dogtown ** Available now! **
Beth Hopkins & Andrew Spragg

Publication date November 2018


£7.50 Including P&P (Uk)


dogtown is a groundbreaking collaborative artbook between Beth Hopkins and Andrew Spragg. It has been painstakingly constructed from scraps of material, stuck and stitched together as though a world is being formed or held together by that production. The language is a fragile and distressed lyric, and the question of how to survive the dissonance permeates the environment. This erratic language is sewn into the cloth, seemingly controlled, but when given access to what’s beneath, we find flamboyant and elaborate loops, an indecipherable language, an excessive encounter with materiality.

Andrea Brady – If Olson’s Dogtown is a fabrication of mythic masculinity, the Dogtown made together by Hopkins and Spragg is a work of salvaging – patches and patterns, reports from travellers exploring the unselvaged edges of the polis: ‘a stitching town an embroidered / point haunted by this flight’. The uneasy labour of embroidery, with all it recollects about gender, patience, function and adornment, slows the text down, making visible the work that is hidden on ‘wrong’ side of the art object, remaking the geometry of letters. Wistful remnants, arterial drawings and unheeded instructions are assembled here into a book of unsettling beauty: an ‘urgent production / slow over loved / for this litter / for this version’.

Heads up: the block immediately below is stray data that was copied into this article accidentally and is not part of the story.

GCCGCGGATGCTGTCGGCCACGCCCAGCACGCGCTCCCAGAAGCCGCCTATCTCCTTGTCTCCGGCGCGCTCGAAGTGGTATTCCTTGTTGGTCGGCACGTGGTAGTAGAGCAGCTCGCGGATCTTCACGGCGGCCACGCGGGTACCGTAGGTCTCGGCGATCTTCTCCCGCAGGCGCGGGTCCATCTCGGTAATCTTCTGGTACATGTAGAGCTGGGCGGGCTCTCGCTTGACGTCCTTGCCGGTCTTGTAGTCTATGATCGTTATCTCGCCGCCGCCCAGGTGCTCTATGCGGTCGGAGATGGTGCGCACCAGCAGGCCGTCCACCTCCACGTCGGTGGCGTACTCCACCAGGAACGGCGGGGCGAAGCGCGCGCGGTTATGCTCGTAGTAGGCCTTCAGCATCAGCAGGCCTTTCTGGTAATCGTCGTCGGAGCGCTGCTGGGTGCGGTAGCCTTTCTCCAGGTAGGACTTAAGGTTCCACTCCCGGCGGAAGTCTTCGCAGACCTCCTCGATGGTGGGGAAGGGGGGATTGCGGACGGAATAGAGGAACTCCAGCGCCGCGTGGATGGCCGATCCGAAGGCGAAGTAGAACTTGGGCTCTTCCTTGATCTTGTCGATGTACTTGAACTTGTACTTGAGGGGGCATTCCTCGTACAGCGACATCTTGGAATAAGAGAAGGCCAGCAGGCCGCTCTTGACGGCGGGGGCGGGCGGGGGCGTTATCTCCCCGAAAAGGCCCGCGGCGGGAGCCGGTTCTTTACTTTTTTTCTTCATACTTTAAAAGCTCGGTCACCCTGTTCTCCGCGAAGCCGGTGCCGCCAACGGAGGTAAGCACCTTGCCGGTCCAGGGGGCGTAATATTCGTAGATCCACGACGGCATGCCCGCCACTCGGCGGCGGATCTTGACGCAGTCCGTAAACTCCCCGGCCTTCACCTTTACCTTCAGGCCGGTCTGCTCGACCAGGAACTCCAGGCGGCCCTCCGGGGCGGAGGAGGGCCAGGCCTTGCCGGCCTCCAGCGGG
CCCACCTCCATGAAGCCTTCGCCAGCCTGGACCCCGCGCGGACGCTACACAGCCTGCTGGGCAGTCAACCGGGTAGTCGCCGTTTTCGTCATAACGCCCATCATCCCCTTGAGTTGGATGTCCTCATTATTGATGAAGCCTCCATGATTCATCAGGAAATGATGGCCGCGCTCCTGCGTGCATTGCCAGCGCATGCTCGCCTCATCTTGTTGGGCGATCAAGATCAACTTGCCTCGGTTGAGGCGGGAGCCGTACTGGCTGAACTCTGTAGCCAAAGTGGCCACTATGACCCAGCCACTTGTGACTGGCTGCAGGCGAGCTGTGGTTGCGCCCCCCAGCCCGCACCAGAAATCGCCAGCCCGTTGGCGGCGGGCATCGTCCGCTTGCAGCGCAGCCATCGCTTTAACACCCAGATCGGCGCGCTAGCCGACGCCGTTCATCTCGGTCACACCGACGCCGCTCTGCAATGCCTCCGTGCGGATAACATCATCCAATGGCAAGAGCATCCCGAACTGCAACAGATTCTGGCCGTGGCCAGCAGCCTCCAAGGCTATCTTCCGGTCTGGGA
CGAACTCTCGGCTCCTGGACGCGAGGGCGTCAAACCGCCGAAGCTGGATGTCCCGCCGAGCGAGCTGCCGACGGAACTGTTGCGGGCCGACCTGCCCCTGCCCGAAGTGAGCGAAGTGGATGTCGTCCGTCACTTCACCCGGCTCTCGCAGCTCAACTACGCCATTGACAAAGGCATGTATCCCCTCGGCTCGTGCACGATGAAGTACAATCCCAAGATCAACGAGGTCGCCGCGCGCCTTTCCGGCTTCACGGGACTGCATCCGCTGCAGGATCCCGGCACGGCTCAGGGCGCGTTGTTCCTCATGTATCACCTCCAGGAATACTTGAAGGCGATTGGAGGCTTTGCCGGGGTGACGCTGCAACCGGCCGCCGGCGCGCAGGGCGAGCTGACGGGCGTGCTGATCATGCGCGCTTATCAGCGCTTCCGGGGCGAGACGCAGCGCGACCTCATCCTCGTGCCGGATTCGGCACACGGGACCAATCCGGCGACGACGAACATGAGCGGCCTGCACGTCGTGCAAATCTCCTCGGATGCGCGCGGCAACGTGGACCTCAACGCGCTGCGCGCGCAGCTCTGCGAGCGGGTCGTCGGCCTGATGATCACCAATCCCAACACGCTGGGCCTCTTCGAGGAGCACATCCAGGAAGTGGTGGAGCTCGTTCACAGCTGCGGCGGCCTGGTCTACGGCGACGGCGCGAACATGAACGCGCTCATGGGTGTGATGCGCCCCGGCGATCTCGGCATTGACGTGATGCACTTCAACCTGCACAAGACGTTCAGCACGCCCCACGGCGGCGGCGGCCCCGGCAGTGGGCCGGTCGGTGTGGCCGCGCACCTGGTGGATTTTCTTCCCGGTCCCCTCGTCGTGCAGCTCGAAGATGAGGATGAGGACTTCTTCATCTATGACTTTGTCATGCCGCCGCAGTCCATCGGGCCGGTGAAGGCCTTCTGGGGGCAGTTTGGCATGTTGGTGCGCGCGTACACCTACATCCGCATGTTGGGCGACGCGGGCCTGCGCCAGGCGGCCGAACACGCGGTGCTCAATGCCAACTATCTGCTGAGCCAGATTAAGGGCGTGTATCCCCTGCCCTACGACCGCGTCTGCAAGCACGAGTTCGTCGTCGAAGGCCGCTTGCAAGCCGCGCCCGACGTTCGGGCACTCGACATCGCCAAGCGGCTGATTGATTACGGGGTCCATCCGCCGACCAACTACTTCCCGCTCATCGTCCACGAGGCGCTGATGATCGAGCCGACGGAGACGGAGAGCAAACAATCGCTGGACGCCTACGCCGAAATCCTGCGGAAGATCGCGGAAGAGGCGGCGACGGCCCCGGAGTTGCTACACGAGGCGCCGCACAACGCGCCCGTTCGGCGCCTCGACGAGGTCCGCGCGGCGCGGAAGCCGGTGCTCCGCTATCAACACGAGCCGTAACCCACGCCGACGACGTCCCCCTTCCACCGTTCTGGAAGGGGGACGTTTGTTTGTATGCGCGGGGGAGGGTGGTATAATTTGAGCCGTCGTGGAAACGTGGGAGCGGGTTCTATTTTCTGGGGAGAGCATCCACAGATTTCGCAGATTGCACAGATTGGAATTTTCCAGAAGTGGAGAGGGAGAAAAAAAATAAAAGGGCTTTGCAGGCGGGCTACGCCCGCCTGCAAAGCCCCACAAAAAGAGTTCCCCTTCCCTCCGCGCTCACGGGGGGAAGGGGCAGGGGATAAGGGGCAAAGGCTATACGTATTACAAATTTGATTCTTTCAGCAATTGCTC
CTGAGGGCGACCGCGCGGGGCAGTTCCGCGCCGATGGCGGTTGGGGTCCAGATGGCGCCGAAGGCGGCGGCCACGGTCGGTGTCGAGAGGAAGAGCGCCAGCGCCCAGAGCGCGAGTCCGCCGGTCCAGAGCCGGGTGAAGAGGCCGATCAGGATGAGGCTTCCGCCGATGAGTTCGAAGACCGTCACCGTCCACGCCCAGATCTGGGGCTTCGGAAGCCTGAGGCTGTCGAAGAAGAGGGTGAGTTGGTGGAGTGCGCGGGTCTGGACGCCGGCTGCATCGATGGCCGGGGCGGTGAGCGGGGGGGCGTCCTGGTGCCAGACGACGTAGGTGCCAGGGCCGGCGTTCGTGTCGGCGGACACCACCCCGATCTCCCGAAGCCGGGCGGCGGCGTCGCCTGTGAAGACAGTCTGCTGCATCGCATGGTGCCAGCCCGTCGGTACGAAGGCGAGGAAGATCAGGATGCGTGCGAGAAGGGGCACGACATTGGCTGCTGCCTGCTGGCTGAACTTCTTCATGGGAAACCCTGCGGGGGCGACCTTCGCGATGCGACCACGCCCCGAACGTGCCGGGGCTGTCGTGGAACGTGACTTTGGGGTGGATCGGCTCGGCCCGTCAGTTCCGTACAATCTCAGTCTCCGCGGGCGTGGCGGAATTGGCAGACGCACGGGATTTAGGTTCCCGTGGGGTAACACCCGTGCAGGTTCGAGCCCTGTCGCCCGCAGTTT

Verity Spott – ‘there or here is some / time in which / we feel alone / sad and hostile – / to what / and who / is loved...’ This is the beginning of a “Draft Song to Dogtown”. It seems to me that this book represents a series of yearnings and distrusts that mingle into one another in the mind(s) hinting at a kind of ‘No Space’. These poems feel like rituals for entry, towards new worlds whist trailing the flotsam of subjective pain and recovery. They tell a story through sound / language / image of sequenced approaches to a new kind of life, one which will undoubtedly become clearer as the flotsam falls from the song ‘to what / and who / is loved’.

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